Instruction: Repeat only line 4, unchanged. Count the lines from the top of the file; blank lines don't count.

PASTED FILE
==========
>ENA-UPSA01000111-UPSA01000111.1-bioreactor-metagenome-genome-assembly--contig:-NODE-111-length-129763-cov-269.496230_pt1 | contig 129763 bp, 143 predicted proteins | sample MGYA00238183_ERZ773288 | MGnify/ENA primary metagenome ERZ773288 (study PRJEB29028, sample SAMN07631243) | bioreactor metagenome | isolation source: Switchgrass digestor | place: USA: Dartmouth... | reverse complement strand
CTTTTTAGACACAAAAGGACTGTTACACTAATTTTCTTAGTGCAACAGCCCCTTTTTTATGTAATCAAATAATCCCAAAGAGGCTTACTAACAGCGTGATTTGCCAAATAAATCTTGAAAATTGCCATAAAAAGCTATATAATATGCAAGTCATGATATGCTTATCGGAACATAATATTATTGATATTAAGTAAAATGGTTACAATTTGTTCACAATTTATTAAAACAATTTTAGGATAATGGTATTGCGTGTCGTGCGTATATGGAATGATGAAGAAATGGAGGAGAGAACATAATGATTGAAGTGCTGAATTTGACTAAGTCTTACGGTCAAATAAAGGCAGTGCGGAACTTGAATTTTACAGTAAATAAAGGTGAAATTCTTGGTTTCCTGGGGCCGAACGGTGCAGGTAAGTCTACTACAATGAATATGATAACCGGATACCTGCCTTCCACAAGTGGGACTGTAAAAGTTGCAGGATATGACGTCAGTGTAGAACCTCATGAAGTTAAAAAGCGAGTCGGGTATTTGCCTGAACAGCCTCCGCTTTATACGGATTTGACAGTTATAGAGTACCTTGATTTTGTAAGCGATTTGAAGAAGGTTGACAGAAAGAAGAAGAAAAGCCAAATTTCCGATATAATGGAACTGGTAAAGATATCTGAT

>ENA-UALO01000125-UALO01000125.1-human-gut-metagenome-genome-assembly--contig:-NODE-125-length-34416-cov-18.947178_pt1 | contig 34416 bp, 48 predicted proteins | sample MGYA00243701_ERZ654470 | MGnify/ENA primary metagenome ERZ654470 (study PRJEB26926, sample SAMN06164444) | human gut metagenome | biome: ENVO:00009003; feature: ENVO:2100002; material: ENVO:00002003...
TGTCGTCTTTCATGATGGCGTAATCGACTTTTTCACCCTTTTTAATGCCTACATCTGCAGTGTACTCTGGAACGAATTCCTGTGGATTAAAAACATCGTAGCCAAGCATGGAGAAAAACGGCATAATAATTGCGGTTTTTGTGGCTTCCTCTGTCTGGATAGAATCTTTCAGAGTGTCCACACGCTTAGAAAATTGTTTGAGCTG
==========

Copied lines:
TGTCGTCTTTCATGATGGCGTAATCGACTTTTTCACCCTTTTTAATGCCTACATCTGCAGTGTACTCTGGAACGAATTCCTGTGGATTAAAAACATCGTAGCCAAGCATGGAGAAAAACGGCATAATAATTGCGGTTTTTGTGGCTTCCTCTGTCTGGATAGAATCTTTCAGAGTGTCCACACGCTTAGAAAATTGTTTGAGCTG